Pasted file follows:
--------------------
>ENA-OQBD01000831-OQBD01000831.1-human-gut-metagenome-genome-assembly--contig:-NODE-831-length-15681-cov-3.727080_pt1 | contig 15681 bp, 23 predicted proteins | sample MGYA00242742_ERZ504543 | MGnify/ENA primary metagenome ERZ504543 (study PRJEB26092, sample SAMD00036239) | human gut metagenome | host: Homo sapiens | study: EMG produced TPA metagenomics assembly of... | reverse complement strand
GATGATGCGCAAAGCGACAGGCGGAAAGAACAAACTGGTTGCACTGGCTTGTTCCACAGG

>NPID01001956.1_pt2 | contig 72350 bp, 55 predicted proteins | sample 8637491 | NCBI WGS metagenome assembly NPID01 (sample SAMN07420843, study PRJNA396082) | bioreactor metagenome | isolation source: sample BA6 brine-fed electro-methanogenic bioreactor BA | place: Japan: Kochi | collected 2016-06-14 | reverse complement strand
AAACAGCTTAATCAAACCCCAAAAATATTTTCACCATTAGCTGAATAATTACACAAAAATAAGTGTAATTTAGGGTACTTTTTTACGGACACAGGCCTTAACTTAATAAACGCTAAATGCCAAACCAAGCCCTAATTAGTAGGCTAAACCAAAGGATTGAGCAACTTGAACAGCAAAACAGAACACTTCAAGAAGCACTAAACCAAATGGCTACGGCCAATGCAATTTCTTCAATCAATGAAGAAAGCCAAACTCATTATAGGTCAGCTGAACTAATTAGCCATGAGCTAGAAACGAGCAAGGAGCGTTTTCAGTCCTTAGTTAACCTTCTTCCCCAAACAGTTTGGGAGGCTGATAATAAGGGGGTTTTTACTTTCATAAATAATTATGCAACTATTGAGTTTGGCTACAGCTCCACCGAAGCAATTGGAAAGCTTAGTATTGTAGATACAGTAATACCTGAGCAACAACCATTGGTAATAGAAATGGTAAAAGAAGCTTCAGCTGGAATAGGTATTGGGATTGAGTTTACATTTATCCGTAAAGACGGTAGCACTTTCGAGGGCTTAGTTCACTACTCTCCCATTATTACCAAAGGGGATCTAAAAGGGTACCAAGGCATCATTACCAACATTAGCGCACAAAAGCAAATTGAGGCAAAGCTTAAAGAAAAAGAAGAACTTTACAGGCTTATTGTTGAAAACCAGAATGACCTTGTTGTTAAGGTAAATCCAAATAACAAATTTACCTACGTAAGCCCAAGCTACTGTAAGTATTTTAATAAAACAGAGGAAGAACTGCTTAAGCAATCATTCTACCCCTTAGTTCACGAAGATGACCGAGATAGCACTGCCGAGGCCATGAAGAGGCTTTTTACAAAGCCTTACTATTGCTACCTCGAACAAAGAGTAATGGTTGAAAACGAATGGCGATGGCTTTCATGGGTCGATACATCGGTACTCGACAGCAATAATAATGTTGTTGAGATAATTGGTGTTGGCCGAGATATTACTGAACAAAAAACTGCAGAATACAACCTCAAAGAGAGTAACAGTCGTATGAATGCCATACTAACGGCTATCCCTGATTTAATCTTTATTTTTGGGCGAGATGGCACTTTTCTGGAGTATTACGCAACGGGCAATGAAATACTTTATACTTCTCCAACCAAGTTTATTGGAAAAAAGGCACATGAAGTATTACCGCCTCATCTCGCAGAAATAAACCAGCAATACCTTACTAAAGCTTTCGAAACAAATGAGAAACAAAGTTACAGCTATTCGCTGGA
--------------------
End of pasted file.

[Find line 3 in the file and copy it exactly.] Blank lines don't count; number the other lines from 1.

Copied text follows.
>NPID01001956.1_pt2 | contig 72350 bp, 55 predicted proteins | sample 8637491 | NCBI WGS metagenome assembly NPID01 (sample SAMN07420843, study PRJNA396082) | bioreactor metagenome | isolation source: sample BA6 brine-fed electro-methanogenic bioreactor BA | place: Japan: Kochi | collected 2016-06-14 | reverse complement strand